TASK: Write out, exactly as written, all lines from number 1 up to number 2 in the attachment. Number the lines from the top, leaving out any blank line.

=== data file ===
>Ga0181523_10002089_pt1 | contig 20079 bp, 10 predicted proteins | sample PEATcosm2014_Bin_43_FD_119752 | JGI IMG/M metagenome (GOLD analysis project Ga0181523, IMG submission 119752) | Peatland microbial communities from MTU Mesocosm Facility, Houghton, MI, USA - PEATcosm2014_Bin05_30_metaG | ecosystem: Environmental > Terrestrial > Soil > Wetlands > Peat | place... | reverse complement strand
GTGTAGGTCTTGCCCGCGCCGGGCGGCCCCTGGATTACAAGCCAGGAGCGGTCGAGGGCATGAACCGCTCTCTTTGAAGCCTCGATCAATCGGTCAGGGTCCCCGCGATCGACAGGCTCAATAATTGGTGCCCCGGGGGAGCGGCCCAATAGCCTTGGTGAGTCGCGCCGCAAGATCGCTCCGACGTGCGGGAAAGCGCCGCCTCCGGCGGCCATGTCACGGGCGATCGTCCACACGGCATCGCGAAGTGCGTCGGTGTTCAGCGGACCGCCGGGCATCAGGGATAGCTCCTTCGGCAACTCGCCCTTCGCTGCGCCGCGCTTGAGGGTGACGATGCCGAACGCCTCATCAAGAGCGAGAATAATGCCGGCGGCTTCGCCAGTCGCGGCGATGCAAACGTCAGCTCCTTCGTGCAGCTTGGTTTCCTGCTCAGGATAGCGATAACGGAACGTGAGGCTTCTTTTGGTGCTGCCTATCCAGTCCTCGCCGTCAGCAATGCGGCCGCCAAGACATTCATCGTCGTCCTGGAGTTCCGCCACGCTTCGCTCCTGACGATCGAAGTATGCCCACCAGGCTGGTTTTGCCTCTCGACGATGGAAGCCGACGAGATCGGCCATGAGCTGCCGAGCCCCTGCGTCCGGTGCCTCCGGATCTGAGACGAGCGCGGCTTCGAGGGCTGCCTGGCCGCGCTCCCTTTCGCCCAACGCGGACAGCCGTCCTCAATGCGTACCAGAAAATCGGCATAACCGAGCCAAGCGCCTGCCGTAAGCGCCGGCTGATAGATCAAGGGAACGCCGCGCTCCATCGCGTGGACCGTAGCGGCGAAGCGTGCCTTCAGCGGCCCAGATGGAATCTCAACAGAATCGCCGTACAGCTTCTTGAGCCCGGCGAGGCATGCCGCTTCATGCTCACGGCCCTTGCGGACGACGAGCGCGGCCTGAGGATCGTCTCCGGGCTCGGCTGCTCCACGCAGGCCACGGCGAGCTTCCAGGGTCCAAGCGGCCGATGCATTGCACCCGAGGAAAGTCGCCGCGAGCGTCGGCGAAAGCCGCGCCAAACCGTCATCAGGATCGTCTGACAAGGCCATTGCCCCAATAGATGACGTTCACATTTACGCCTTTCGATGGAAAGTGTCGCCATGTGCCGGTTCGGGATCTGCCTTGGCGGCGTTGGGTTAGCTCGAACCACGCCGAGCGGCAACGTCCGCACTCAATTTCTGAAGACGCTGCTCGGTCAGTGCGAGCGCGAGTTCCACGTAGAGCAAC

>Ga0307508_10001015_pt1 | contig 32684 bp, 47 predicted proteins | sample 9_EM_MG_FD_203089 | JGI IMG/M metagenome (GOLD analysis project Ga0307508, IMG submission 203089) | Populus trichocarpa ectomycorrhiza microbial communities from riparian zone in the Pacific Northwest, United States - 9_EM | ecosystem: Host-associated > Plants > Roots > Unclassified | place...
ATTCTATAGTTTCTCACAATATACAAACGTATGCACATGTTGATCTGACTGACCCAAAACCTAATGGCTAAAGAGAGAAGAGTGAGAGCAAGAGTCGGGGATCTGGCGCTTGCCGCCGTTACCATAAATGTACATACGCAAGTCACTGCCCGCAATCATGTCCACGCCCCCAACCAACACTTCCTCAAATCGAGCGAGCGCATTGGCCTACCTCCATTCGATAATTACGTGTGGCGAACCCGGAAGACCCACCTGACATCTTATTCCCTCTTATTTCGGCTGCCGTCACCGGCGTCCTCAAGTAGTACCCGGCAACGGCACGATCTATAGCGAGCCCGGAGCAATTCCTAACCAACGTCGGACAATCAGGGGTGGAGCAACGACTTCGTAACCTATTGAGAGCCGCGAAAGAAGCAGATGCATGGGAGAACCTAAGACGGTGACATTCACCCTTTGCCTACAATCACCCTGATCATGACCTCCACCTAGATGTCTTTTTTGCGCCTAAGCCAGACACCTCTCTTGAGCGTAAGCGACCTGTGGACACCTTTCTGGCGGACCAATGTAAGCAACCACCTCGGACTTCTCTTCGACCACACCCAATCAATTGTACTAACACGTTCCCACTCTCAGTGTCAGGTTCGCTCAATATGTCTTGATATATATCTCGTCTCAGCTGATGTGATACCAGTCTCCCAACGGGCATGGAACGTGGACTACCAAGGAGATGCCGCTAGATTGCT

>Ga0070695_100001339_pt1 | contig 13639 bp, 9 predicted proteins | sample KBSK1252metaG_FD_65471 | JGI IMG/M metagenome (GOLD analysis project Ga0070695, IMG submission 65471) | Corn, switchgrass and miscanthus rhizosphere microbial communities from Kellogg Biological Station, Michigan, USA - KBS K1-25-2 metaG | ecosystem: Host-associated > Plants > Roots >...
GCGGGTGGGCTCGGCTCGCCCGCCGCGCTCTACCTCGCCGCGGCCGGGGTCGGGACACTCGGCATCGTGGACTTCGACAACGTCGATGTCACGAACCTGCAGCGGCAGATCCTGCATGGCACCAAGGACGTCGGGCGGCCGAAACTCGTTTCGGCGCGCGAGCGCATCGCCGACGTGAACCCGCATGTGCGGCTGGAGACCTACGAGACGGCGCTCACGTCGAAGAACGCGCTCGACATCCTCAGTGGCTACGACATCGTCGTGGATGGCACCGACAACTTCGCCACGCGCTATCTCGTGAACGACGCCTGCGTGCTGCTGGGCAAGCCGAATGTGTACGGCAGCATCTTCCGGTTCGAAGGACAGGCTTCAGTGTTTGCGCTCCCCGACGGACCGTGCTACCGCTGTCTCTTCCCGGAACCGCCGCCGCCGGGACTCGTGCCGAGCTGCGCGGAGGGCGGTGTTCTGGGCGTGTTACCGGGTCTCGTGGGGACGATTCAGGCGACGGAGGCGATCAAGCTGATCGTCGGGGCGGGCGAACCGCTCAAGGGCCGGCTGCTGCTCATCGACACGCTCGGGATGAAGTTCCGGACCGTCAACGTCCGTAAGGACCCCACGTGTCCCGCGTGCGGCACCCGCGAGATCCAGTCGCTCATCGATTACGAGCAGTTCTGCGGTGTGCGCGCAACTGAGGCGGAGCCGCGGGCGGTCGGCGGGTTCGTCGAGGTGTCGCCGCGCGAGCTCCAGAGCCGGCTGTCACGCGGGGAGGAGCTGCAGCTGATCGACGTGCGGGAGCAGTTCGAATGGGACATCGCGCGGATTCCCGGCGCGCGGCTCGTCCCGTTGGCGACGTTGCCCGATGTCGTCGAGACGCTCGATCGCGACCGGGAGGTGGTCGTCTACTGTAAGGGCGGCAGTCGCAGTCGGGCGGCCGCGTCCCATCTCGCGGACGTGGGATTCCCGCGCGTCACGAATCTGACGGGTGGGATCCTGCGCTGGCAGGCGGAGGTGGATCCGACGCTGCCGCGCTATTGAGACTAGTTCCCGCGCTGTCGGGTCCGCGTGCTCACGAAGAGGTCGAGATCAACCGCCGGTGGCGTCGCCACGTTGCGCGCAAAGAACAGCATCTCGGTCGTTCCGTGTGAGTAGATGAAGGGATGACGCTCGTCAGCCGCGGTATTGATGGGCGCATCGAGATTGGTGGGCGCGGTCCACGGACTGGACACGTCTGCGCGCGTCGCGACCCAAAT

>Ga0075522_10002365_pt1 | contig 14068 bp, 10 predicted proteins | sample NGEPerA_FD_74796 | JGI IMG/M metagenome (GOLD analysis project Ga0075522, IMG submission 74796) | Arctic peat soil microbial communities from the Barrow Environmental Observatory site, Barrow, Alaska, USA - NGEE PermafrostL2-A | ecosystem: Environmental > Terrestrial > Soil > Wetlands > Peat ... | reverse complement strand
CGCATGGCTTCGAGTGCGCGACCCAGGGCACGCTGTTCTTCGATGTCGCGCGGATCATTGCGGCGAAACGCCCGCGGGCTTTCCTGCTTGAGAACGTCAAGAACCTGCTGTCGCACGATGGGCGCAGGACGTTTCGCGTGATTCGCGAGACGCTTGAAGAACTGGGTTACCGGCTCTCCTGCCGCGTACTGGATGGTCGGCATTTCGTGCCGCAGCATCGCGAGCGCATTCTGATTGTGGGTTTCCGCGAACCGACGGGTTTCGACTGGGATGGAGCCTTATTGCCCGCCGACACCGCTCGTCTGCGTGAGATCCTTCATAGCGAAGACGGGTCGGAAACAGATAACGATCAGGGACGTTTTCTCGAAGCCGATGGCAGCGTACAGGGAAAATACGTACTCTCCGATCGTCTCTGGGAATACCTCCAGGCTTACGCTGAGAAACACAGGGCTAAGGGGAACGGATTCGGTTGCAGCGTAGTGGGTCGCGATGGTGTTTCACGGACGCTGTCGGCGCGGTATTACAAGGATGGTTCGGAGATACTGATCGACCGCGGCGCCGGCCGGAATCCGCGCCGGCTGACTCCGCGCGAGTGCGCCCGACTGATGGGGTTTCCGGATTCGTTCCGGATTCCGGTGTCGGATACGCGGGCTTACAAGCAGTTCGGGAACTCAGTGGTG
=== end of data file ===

>Ga0181523_10002089_pt1 | contig 20079 bp, 10 predicted proteins | sample PEATcosm2014_Bin_43_FD_119752 | JGI IMG/M metagenome (GOLD analysis project Ga0181523, IMG submission 119752) | Peatland microbial communities from MTU Mesocosm Facility, Houghton, MI, USA - PEATcosm2014_Bin05_30_metaG | ecosystem: Environmental > Terrestrial > Soil > Wetlands > Peat | place... | reverse complement strand
GTGTAGGTCTTGCCCGCGCCGGGCGGCCCCTGGATTACAAGCCAGGAGCGGTCGAGGGCATGAACCGCTCTCTTTGAAGCCTCGATCAATCGGTCAGGGTCCCCGCGATCGACAGGCTCAATAATTGGTGCCCCGGGGGAGCGGCCCAATAGCCTTGGTGAGTCGCGCCGCAAGATCGCTCCGACGTGCGGGAAAGCGCCGCCTCCGGCGGCCATGTCACGGGCGATCGTCCACACGGCATCGCGAAGTGCGTCGGTGTTCAGCGGACCGCCGGGCATCAGGGATAGCTCCTTCGGCAACTCGCCCTTCGCTGCGCCGCGCTTGAGGGTGACGATGCCGAACGCCTCATCAAGAGCGAGAATAATGCCGGCGGCTTCGCCAGTCGCGGCGATGCAAACGTCAGCTCCTTCGTGCAGCTTGGTTTCCTGCTCAGGATAGCGATAACGGAACGTGAGGCTTCTTTTGGTGCTGCCTATCCAGTCCTCGCCGTCAGCAATGCGGCCGCCAAGACATTCATCGTCGTCCTGGAGTTCCGCCACGCTTCGCTCCTGACGATCGAAGTATGCCCACCAGGCTGGTTTTGCCTCTCGACGATGGAAGCCGACGAGATCGGCCATGAGCTGCCGAGCCCCTGCGTCCGGTGCCTCCGGATCTGAGACGAGCGCGGCTTCGAGGGCTGCCTGGCCGCGCTCCCTTTCGCCCAACGCGGACAGCCGTCCTCAATGCGTACCAGAAAATCGGCATAACCGAGCCAAGCGCCTGCCGTAAGCGCCGGCTGATAGATCAAGGGAACGCCGCGCTCCATCGCGTGGACCGTAGCGGCGAAGCGTGCCTTCAGCGGCCCAGATGGAATCTCAACAGAATCGCCGTACAGCTTCTTGAGCCCGGCGAGGCATGCCGCTTCATGCTCACGGCCCTTGCGGACGACGAGCGCGGCCTGAGGATCGTCTCCGGGCTCGGCTGCTCCACGCAGGCCACGGCGAGCTTCCAGGGTCCAAGCGGCCGATGCATTGCACCCGAGGAAAGTCGCCGCGAGCGTCGGCGAAAGCCGCGCCAAACCGTCATCAGGATCGTCTGACAAGGCCATTGCCCCAATAGATGACGTTCACATTTACGCCTTTCGATGGAAAGTGTCGCCATGTGCCGGTTCGGGATCTGCCTTGGCGGCGTTGGGTTAGCTCGAACCACGCCGAGCGGCAACGTCCGCACTCAATTTCTGAAGACGCTGCTCGGTCAGTGCGAGCGCGAGTTCCACGTAGAGCAAC